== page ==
No , not really , I am a fun loving guy .  But your question can only be answered  with the limited information you gave . 

I am a contractor , when I am asked about how much will it cost to remodel a kitchen .  I tell them it can cost from $ 5000 to $ 200,000 depending on what you choose and want done . 

Contractors work off plans and specifications .

Like I said there is no way you can get a number anywhere close from your post 

@Lisa Ramos @Matthew Paul is in Maryland, you're in Arizona. It doesn't matter what he thinks it'll cost. Have a local contractor go over what you are looking to do and get an estimate. It may seem like a smart *** answer but you're truly asking an impossible question.

No one here can give you that answer.  You need to call your local contractor to give you an estimate.  You need to know your finishes:  toilets can run you from $150-$7k.  Also you need to bring in a landscaper too. BTW ever thought of investing the money to buy another property?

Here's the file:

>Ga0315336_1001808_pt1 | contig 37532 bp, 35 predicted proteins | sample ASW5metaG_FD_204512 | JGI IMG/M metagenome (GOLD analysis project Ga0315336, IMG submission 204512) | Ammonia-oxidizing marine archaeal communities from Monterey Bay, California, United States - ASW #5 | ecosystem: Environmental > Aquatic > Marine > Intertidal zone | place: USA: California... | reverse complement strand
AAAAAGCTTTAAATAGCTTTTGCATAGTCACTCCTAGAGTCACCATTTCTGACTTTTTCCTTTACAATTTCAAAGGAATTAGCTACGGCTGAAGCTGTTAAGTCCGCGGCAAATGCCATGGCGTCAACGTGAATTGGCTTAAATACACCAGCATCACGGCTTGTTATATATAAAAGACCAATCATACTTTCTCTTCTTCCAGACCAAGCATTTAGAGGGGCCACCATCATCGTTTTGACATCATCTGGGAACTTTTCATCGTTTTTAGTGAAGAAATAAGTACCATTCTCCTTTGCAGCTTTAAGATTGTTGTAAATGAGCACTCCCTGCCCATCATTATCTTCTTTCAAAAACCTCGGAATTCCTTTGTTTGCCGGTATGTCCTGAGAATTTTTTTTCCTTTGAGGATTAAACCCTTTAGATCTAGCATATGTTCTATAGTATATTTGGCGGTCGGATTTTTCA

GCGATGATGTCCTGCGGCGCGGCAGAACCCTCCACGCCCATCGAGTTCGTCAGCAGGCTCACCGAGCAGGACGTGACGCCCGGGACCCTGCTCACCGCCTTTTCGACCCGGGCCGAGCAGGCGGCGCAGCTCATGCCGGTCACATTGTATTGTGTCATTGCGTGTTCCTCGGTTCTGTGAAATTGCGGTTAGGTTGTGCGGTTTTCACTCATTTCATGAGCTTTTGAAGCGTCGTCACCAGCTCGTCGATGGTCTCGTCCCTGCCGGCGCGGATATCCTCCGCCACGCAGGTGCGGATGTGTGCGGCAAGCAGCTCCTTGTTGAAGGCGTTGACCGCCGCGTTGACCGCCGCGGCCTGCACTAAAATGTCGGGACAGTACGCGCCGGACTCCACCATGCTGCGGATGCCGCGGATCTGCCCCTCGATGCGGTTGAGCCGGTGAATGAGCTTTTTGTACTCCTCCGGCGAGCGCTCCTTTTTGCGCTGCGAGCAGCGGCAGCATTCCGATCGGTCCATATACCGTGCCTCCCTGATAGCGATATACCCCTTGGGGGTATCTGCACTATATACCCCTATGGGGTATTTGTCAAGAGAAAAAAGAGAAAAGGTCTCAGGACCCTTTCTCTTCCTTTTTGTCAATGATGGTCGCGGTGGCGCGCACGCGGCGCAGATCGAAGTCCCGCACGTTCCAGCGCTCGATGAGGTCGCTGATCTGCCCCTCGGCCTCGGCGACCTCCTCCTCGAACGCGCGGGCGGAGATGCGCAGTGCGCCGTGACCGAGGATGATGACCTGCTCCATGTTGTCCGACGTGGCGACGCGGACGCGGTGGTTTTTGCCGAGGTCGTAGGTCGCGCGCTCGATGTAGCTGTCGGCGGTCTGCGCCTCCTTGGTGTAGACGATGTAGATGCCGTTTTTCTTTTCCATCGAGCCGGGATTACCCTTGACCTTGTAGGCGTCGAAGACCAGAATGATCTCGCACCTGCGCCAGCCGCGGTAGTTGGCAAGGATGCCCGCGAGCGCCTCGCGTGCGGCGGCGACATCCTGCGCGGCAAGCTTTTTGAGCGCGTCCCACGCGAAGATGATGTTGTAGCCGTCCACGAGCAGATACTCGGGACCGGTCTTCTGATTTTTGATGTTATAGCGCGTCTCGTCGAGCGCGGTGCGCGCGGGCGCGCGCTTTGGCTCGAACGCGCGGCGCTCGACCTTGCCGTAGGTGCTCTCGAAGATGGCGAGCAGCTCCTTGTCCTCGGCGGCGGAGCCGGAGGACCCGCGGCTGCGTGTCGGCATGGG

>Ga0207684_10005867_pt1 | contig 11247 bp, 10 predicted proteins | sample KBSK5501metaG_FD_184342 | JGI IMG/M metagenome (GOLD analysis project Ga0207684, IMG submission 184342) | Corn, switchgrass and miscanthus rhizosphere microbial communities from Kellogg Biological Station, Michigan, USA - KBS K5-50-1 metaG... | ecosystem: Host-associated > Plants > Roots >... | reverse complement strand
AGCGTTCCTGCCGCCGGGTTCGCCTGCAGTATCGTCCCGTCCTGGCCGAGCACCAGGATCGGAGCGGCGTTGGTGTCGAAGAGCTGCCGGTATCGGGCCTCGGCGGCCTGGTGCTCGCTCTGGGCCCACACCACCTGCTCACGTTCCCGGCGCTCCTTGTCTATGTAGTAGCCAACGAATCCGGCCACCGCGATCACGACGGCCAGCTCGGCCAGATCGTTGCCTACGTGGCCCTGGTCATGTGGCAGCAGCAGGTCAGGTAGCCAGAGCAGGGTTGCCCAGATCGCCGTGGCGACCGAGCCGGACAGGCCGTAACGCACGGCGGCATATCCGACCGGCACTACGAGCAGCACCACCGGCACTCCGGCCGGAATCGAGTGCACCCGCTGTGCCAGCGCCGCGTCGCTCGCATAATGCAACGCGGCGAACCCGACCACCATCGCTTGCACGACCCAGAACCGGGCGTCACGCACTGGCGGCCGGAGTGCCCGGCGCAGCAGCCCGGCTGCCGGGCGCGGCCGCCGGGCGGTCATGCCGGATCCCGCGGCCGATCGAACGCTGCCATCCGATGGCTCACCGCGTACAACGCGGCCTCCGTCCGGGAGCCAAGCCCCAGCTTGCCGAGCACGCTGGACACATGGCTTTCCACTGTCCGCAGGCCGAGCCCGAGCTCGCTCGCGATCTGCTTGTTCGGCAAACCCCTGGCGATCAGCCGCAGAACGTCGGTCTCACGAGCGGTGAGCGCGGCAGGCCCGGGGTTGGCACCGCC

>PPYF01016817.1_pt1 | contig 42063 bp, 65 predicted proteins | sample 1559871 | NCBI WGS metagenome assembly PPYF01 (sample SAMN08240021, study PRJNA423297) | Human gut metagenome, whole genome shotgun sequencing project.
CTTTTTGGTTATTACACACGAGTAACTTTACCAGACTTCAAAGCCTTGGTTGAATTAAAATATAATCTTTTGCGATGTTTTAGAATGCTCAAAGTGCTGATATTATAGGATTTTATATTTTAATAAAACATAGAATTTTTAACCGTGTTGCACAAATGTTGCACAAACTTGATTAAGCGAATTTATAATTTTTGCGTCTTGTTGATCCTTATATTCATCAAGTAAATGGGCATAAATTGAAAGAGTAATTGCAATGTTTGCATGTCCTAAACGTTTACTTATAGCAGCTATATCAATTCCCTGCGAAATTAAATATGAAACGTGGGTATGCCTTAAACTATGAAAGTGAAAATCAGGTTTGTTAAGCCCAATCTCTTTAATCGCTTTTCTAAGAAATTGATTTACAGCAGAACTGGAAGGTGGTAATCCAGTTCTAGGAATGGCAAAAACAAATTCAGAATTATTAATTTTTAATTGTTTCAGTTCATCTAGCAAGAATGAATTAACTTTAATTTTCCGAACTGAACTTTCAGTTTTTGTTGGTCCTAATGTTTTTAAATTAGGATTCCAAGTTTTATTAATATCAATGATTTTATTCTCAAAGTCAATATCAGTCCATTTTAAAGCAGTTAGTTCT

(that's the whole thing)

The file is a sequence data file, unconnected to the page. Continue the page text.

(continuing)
@Lisa Ramos you have a good working list.  Take that list and prioritize it.  Just do a simple ranking of the most to least important items on the list.  Once you get your check and know how much money you actually have to spend, call 3 contractors.  Show them your list (not your check!) and ask them for a quote on the entire job.  When/if it comes back over your budget, start taking things off the list, beginning with the least important, until you get back into a budget range you are comfortable with.  Ask each contractor for 3 references...CALL THE REFERENCES.  Pick the guy you're most comfortable with and get the work done.  

There is no way anyone here can give you any numbers that will be helpful to you.  There are too many possible variants to play that game.